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Wiley-Blackwell is the international scientific, technical, medical, and scholarly publishing business of John Wiley & Sons. It was formed by the merger of John Wiley's Global Scientific, Technical, and Medical business with Blackwell Publishing, after Wiley took over the latter in 2007.[1]


As a learned society publisher, Wiley-Blackwell partners with around 750 societies and associations. It publishes nearly 1,500 peer-reviewed journals and more than 1,500 new books annually in print and online, as well as databases, major reference works, and laboratory protocols. Wiley-Blackwell is based in Hoboken, New Jersey (United States) and has offices in many international locations including Boston, OxfordChichester, Berlin, Singapore, Melbourne, Tokyo, and Beijing, among others.


Wiley-Blackwell publishes in a diverse range of academic and professional fields, including in biologymedicinephysical sciencestechnologysocial science, and the humanities.[2]


Access to more than 1,500 journals, OnlineBooks, lab protocols, electronic major reference works and other online products published by Wiley-Blackwell is available through Wiley Online Library,[3] which replaced the previous platform, Wiley InterScience, in August 2010.


Source: Wikipedia

Wiley-Blackwell Resources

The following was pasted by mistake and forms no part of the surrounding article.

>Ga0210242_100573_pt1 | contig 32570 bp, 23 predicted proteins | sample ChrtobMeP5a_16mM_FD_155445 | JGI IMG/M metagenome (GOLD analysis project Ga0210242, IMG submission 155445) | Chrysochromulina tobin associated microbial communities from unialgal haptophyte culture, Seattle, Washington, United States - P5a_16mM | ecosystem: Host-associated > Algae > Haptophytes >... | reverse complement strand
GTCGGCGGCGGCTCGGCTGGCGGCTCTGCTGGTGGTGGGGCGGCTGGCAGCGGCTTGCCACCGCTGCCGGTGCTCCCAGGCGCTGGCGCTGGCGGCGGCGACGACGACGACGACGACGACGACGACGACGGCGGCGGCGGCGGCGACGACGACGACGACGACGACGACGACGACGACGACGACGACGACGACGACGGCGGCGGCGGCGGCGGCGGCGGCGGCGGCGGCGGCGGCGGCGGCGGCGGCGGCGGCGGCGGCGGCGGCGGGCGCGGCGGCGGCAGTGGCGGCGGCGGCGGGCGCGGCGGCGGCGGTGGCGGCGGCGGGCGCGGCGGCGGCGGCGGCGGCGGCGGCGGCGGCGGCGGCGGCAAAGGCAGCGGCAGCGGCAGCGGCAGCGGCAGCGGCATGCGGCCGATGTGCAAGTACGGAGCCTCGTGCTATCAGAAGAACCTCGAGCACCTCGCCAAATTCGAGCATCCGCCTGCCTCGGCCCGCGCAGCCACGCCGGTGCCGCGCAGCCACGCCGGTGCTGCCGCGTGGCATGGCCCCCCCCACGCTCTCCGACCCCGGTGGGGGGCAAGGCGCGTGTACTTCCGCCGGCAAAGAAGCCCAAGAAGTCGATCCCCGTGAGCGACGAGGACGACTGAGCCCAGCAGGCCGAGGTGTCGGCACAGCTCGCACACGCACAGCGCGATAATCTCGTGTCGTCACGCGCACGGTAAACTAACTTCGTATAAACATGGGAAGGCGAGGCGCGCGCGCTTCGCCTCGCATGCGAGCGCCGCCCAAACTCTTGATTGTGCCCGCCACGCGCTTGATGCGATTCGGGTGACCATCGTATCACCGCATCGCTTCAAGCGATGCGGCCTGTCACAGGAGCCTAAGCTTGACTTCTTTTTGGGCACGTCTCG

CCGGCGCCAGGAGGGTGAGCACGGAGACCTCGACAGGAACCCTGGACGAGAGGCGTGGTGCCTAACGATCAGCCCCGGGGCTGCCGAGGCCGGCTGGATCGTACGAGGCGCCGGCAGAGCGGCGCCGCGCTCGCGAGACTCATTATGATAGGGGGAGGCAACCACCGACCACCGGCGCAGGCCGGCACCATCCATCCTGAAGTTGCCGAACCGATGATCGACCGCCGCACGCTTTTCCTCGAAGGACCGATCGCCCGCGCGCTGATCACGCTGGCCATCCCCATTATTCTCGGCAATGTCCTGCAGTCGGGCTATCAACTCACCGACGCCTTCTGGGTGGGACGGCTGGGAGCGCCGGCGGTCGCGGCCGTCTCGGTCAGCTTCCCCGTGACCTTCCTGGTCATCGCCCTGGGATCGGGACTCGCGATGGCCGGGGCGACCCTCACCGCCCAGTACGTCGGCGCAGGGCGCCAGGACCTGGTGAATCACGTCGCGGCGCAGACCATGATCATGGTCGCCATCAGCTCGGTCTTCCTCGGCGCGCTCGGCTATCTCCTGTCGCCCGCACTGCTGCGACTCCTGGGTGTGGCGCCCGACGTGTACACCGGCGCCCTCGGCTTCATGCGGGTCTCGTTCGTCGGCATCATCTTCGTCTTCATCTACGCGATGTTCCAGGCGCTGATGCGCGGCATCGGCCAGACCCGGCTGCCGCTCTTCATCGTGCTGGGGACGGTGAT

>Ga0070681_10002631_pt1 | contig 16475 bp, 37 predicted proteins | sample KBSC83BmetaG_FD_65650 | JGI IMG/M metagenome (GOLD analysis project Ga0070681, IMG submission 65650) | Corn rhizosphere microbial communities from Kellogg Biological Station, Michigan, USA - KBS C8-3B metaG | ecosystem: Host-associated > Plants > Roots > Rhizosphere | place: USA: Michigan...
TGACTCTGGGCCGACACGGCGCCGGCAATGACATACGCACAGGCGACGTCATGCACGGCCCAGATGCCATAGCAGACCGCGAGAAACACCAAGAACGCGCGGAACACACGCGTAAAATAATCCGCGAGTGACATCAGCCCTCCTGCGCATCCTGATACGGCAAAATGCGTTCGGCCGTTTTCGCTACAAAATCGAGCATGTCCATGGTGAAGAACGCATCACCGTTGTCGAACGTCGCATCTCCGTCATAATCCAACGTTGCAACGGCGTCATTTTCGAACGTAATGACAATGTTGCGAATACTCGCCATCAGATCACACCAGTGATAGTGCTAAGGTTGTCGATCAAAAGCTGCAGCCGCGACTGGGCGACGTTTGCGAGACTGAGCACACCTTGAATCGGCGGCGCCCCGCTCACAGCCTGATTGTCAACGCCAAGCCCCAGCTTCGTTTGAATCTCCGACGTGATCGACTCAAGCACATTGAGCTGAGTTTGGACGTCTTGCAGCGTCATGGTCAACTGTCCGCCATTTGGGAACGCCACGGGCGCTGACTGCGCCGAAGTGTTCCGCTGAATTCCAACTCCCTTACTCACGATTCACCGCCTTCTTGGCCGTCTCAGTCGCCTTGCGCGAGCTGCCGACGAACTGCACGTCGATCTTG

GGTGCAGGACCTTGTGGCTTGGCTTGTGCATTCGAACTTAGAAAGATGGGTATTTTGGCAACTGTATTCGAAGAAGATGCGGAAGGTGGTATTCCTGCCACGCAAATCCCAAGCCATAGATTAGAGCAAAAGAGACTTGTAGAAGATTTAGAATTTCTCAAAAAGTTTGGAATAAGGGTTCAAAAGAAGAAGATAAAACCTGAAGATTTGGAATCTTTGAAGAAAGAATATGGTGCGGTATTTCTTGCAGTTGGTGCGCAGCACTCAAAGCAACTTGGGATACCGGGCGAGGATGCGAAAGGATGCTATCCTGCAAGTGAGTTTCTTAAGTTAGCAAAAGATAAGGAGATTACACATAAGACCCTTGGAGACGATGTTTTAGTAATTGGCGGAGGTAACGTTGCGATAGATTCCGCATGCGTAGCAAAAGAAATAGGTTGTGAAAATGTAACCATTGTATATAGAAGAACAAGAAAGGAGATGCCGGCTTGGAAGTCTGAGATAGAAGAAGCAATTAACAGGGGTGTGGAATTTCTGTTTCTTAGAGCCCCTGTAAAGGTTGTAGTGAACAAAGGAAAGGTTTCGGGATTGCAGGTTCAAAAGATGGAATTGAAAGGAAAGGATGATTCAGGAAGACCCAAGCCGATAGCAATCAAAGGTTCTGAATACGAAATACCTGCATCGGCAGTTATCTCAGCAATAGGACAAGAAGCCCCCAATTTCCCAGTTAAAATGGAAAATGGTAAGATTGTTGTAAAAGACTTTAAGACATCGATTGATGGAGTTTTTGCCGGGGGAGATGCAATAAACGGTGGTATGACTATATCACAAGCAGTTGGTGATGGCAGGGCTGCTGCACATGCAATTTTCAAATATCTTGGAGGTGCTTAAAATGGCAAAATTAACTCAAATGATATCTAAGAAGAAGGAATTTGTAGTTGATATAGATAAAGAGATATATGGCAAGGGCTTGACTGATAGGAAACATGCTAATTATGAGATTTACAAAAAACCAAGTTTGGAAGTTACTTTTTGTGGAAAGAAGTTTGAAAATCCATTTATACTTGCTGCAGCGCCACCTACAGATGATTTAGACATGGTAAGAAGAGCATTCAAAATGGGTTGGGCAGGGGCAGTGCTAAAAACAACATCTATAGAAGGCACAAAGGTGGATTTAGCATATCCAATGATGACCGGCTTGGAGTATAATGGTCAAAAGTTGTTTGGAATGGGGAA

Displaying 11 - 15 of 378
Library Resource
Journal Articles & Books
April, 2017

Although REDD+ is approaching its 10th anniversary, major impacts in terms of reduced forest loss are hard to document. Conservation practitioners and scholars are therefore increasingly asking why REDD+ has not delivered more tangible results. A recent Comment in Conservation Biology by Fletcher et al. (2016) addresses this question. We agree with Fletcher et al. that REDD+ has been hyped in some circles, which has created unrealistic expectations among policy makers and forest dwellers alike. Yet, we argue that Fletcher et al.

Library Resource
Journal Articles & Books
December, 2016

Although agriculture is amongst the world's most widespread land uses, studies of its effects on stream ecosystems are often limited in spatial extent. National monitoring data could extend spatial coverage and increase statistical power, but present analytical challenges where covarying environmental variables confound relationships of interest. Propensity modelling is used widely outside ecology to control for confounding variables in observational data.

Library Resource
Journal Articles & Books
December, 2016

Increasing community dissimilarity across geographic distance has been described for a wide variety of organisms and understanding its underlying causes is key to understanding mechanisms driving patterns of biodiversity. Both niche‐based and neutral processes may produce a distance decay relationship; however, disentangling their relative influence requires simultaneous examination of multiple potential drivers.

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